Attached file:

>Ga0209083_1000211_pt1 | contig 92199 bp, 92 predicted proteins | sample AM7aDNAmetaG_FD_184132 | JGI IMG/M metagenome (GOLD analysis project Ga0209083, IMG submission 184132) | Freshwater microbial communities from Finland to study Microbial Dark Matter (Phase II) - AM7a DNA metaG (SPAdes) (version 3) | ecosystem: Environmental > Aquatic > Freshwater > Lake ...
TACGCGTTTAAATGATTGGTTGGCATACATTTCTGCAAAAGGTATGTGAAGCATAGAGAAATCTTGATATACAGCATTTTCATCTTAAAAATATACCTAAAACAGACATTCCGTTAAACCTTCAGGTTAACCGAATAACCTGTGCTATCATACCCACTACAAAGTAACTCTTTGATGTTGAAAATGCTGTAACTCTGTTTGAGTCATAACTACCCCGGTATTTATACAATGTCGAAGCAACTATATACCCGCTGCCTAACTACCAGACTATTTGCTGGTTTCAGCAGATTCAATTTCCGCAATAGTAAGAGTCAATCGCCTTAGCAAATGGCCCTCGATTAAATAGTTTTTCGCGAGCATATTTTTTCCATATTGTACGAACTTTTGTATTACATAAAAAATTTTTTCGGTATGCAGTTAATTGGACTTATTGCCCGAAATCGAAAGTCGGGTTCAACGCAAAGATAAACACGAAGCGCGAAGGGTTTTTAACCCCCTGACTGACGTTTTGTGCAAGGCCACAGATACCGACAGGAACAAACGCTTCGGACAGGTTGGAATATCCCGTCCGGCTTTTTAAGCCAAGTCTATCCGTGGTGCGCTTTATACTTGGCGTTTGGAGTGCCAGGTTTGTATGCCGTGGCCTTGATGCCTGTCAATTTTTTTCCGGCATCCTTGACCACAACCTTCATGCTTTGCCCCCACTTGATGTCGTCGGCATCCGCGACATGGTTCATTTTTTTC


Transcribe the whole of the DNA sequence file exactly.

>Ga0209083_1000211_pt1 | contig 92199 bp, 92 predicted proteins | sample AM7aDNAmetaG_FD_184132 | JGI IMG/M metagenome (GOLD analysis project Ga0209083, IMG submission 184132) | Freshwater microbial communities from Finland to study Microbial Dark Matter (Phase II) - AM7a DNA metaG (SPAdes) (version 3) | ecosystem: Environmental > Aquatic > Freshwater > Lake ...
TACGCGTTTAAATGATTGGTTGGCATACATTTCTGCAAAAGGTATGTGAAGCATAGAGAAATCTTGATATACAGCATTTTCATCTTAAAAATATACCTAAAACAGACATTCCGTTAAACCTTCAGGTTAACCGAATAACCTGTGCTATCATACCCACTACAAAGTAACTCTTTGATGTTGAAAATGCTGTAACTCTGTTTGAGTCATAACTACCCCGGTATTTATACAATGTCGAAGCAACTATATACCCGCTGCCTAACTACCAGACTATTTGCTGGTTTCAGCAGATTCAATTTCCGCAATAGTAAGAGTCAATCGCCTTAGCAAATGGCCCTCGATTAAATAGTTTTTCGCGAGCATATTTTTTCCATATTGTACGAACTTTTGTATTACATAAAAAATTTTTTCGGTATGCAGTTAATTGGACTTATTGCCCGAAATCGAAAGTCGGGTTCAACGCAAAGATAAACACGAAGCGCGAAGGGTTTTTAACCCCCTGACTGACGTTTTGTGCAAGGCCACAGATACCGACAGGAACAAACGCTTCGGACAGGTTGGAATATCCCGTCCGGCTTTTTAAGCCAAGTCTATCCGTGGTGCGCTTTATACTTGGCGTTTGGAGTGCCAGGTTTGTATGCCGTGGCCTTGATGCCTGTCAATTTTTTTCCGGCATCCTTGACCACAACCTTCATGCTTTGCCCCCACTTGATGTCGTCGGCATCCGCGACATGGTTCATTTTTTTC